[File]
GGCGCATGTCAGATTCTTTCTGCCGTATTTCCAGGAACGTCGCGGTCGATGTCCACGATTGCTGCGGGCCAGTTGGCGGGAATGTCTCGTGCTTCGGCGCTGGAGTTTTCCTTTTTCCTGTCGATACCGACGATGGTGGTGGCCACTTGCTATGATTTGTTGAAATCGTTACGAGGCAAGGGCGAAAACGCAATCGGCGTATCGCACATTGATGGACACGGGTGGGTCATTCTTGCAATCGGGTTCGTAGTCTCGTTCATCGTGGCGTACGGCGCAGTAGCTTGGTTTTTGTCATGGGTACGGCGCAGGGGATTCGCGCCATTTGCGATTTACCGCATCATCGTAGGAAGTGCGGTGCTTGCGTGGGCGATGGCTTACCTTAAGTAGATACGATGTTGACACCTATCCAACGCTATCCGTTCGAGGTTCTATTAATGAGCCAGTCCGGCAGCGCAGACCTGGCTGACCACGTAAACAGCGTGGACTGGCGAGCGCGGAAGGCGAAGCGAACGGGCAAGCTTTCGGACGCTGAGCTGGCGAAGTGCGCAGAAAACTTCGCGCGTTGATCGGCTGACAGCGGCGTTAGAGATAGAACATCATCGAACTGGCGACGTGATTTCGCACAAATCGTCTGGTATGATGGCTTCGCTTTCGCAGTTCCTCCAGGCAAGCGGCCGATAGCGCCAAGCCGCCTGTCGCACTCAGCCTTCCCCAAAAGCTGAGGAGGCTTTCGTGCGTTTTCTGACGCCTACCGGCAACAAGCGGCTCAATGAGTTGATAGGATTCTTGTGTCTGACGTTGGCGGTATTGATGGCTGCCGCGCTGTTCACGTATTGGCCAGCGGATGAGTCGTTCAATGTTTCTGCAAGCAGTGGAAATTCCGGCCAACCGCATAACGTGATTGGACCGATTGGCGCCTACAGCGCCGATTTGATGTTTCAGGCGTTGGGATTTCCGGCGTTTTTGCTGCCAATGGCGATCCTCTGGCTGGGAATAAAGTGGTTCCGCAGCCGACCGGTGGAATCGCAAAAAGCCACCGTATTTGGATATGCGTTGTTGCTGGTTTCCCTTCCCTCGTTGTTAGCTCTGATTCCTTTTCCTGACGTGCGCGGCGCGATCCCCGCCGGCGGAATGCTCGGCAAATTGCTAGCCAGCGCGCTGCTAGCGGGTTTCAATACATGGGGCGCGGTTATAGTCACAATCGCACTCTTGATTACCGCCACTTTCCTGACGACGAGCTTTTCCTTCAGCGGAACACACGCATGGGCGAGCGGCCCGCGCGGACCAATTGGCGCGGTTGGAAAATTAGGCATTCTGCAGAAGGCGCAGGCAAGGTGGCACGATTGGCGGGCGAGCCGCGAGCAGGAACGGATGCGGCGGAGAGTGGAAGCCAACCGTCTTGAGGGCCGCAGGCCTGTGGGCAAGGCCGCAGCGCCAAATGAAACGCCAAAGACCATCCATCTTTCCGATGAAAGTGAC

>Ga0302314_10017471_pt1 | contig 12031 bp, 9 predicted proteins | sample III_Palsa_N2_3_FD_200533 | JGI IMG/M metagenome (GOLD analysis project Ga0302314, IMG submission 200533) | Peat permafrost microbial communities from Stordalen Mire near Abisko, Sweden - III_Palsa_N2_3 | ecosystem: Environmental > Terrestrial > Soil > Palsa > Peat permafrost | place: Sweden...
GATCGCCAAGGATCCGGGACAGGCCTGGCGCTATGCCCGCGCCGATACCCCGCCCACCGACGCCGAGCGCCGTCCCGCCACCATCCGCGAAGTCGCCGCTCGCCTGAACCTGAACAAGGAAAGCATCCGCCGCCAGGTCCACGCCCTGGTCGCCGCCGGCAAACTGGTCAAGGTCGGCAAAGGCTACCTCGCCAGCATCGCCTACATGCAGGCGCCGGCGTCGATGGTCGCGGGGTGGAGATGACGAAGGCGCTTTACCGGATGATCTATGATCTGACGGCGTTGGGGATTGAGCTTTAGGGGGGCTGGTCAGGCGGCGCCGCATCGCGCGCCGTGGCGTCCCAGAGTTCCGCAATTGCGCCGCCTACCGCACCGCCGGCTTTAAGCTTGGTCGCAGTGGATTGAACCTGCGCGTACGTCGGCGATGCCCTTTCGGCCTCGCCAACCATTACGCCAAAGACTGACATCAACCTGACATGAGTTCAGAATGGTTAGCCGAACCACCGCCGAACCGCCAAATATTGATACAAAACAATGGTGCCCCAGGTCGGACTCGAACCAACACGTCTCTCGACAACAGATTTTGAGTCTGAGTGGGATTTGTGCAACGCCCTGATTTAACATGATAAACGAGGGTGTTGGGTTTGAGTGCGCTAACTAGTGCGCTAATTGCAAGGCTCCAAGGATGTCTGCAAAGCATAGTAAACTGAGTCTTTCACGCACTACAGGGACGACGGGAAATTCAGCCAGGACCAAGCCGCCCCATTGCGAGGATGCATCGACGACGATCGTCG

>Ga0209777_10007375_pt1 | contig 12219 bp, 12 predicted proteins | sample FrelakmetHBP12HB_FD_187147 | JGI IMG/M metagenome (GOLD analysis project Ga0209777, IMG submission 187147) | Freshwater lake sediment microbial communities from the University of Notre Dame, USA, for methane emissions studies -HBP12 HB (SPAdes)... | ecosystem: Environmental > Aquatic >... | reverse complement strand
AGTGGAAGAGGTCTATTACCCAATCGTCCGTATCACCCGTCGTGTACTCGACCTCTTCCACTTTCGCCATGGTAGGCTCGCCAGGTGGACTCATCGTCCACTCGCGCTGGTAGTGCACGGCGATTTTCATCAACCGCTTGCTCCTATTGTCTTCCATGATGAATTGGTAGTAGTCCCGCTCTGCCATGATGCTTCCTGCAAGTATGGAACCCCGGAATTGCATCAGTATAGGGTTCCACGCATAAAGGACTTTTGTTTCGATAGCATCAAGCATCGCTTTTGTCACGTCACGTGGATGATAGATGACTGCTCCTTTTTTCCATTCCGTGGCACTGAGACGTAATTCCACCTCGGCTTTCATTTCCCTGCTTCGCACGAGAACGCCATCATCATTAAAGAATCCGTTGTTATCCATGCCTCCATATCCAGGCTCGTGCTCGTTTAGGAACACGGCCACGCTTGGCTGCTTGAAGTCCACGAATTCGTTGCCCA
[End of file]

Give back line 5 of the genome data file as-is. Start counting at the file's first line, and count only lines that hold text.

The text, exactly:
AGTGGAAGAGGTCTATTACCCAATCGTCCGTATCACCCGTCGTGTACTCGACCTCTTCCACTTTCGCCATGGTAGGCTCGCCAGGTGGACTCATCGTCCACTCGCGCTGGTAGTGCACGGCGATTTTCATCAACCGCTTGCTCCTATTGTCTTCCATGATGAATTGGTAGTAGTCCCGCTCTGCCATGATGCTTCCTGCAAGTATGGAACCCCGGAATTGCATCAGTATAGGGTTCCACGCATAAAGGACTTTTGTTTCGATAGCATCAAGCATCGCTTTTGTCACGTCACGTGGATGATAGATGACTGCTCCTTTTTTCCATTCCGTGGCACTGAGACGTAATTCCACCTCGGCTTTCATTTCCCTGCTTCGCACGAGAACGCCATCATCATTAAAGAATCCGTTGTTATCCATGCCTCCATATCCAGGCTCGTGCTCGTTTAGGAACACGGCCACGCTTGGCTGCTTGAAGTCCACGAATTCGTTGCCCA